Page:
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Insurers Set To Raise Prices, Walk Away From Consumers: Goldman Report

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The market concentration for health insurance is so monopolized in some areas that insurance companies are willing to raise prices and lose customers in an effort to improve their bottom line, a leading insurance broker told Wall Street analysts on Wednesday.

In a conference call organized by Goldman Sachs Global Investment Research, Steve Lewis, a highly regarded broker at the world's third largest insurance broker, Willis, painted a picture of the health insurance market in which employers seem likely to be priced out of coverage.

Noting that "price competition" between insurers was "down from a year ago," Lewis relayed that "incumbent carriers seem more willing than ever to walk away from existing business."

The phenomenon of insurers pricing their policies beyond where consumers can afford it seems to be already taking place. Last month Anthem Blue Cross told customers it would hike their health insurance premiums by as much as 39 percent (with the expectation that some would drop coverage altogether). In December, the Huffington Post reported that Aetna was planning on losing more than 600,000 customers by raising prices on their consumers in 2010.

Insurers are able to do this in part because the markets in which they operate have no adequate competition, suggests Lewis. The broker noted that "the smaller client segment" was "increasingly frustrated" with the renewal of their coverage and was "evaluating potential self-funding with stop loss protection" instead. Lewis added that employers in many markets knew "that they're not going to be able to trade down pricing very significantly" (i.e. find cheaper coverage) and, as such, would likely only change plans or become self-insured if there was a "fairly significant" disruption in service.

"As I mentioned at the outset, it was without a doubt the most challenging renewal cycle in my 20 years of this business with employers really struggling with how and what was going to drive their decision, combined with the lack of aggressive and competitive pricing in the marketplace," Lewis said.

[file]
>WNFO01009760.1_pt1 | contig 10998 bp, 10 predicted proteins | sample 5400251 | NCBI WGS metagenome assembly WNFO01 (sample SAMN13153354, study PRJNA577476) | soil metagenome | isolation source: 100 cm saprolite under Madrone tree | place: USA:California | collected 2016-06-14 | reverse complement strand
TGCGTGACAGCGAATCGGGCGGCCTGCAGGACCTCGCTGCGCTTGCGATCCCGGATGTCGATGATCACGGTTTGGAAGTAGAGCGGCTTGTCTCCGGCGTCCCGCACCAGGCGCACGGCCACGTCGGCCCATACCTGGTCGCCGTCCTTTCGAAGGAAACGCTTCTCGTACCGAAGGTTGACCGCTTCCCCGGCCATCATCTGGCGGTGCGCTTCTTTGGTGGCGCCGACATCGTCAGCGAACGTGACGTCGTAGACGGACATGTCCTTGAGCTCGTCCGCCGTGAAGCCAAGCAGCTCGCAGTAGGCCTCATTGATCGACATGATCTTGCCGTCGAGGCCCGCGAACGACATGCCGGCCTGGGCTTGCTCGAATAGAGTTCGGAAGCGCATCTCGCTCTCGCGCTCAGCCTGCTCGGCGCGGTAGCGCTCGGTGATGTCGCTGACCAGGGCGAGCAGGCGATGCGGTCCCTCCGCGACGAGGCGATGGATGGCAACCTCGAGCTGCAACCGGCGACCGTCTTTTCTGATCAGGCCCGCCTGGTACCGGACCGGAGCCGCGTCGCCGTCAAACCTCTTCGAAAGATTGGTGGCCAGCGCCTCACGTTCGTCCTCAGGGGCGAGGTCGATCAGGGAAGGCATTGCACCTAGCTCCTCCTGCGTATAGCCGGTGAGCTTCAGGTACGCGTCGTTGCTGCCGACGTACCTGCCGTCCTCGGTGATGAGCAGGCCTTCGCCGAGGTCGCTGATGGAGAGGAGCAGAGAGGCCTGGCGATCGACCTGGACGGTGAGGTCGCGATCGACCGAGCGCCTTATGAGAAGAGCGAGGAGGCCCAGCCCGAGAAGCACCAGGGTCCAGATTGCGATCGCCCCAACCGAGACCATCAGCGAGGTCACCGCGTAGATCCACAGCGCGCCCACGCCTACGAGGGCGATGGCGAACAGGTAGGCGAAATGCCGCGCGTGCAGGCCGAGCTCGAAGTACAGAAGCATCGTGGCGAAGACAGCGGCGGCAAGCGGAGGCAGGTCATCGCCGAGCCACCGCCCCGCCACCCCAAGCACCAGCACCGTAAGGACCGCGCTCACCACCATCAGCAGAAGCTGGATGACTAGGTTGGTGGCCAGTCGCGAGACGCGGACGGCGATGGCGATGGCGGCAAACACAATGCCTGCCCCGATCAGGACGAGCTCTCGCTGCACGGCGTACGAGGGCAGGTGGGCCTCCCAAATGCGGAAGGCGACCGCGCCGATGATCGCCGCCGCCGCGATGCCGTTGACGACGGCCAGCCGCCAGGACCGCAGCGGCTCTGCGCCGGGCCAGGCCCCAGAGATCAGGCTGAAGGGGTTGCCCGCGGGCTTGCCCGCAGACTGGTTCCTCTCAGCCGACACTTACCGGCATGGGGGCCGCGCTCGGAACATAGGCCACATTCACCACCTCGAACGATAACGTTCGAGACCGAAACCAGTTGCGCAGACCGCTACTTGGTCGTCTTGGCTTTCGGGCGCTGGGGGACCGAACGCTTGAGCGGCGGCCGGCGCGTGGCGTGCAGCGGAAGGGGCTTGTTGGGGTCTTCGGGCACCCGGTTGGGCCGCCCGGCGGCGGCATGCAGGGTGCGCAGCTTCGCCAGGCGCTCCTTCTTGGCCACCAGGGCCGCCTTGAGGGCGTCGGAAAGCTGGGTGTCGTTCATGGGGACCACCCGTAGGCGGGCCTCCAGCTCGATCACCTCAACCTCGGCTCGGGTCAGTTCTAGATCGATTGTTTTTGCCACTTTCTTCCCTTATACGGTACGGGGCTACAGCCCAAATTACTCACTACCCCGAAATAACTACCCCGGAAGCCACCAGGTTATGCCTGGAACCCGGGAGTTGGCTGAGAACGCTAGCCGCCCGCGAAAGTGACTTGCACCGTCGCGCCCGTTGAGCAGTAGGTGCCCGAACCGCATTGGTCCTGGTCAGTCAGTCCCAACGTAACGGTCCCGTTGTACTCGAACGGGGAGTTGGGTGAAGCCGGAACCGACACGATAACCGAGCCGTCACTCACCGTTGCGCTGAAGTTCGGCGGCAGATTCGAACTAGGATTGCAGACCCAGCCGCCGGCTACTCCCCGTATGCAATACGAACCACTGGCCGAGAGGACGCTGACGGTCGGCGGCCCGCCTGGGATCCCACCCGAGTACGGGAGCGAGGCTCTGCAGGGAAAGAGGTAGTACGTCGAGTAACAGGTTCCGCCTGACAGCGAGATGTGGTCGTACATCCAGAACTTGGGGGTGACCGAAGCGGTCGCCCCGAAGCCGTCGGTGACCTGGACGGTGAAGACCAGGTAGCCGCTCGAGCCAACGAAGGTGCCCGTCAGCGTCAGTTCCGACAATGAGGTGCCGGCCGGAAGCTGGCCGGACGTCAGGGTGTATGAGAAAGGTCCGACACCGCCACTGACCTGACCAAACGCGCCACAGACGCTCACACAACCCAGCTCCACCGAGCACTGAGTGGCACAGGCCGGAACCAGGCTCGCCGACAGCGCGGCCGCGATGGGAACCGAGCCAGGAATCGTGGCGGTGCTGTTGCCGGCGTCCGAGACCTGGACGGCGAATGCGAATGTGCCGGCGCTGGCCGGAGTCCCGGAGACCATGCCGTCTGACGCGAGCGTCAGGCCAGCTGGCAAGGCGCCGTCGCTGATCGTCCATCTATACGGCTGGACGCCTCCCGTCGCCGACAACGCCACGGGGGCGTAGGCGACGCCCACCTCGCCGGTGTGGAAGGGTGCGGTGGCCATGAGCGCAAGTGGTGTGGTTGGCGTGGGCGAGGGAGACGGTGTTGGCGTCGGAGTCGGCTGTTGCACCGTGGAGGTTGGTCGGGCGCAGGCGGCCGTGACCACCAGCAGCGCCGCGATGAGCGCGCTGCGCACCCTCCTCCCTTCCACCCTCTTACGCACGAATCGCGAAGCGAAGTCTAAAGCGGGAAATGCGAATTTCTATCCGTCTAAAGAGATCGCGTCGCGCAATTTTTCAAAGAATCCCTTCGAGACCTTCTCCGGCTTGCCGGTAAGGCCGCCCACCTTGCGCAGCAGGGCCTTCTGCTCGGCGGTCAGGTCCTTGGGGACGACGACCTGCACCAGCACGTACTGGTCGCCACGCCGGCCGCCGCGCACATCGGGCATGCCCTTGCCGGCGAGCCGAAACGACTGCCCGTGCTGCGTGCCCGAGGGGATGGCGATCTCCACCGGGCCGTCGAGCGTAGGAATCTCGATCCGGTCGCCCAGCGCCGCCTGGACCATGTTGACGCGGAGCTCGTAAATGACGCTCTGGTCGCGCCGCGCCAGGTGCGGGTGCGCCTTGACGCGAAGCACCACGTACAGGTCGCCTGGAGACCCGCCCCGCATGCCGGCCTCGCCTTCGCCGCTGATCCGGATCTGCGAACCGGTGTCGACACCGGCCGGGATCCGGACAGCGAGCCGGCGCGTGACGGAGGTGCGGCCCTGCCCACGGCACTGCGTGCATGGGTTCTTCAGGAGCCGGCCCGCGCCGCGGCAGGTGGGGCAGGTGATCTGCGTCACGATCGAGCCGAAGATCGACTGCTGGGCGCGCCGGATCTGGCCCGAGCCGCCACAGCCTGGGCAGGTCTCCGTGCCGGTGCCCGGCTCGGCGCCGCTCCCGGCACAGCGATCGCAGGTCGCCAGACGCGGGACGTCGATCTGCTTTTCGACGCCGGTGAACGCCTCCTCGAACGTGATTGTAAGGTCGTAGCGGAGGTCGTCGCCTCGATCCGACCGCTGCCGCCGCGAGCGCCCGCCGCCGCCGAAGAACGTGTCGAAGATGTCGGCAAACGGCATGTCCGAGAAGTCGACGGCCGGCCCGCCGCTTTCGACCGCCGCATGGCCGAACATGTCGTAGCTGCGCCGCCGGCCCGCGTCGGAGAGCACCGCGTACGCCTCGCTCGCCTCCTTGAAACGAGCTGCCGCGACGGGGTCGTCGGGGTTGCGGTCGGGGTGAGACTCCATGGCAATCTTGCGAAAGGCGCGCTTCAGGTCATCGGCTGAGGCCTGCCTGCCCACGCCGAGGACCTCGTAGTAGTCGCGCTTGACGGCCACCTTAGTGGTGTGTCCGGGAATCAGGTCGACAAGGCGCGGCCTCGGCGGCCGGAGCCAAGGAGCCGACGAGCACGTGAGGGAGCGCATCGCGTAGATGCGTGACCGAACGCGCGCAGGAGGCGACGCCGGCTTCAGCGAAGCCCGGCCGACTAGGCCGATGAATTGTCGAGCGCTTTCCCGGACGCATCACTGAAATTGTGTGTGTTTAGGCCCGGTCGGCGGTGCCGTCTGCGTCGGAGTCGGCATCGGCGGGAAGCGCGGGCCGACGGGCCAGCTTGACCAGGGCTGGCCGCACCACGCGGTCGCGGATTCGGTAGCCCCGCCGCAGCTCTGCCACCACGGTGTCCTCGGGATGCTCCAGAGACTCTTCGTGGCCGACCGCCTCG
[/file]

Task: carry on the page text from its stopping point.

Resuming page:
The remarks are as clear an indication as any that while the health insurance industry suffered greatly from the recession it remains remarkably well positioned to recoup those profits going forward -- principally because companies can raise prices without worrying about the market hit it will take.

The Democratic-authored health care package would eliminate the anti-trust exemption that health insurers enjoy, require insurers to spend a high percentage of their funds on medical costs and create a commission that would oversee unexpected hikes in premiums. And yet, Lewis says that the clients he represents (employers who purchase health care coverage) have largely soured on the reform process even if they are favorable towards the overall goals.

"I think most people would acknowledge that there's a need for health care reform, employers continue to be very frustrated," he said. "But I would also say that many of them still view the legislation and the partisanship coming out of Washington as possibly the medicine worse than the disease. So, many employer groups that we're talking to feel like it would be a shame to lose an opportunity to do something with respect to health care reform. But many are starting to feel like maybe nothing is better than something in this current environment."

A call to Lewis for additional comment was not immediately returned. Below is the full transcript of his remarks


LewisGoldman

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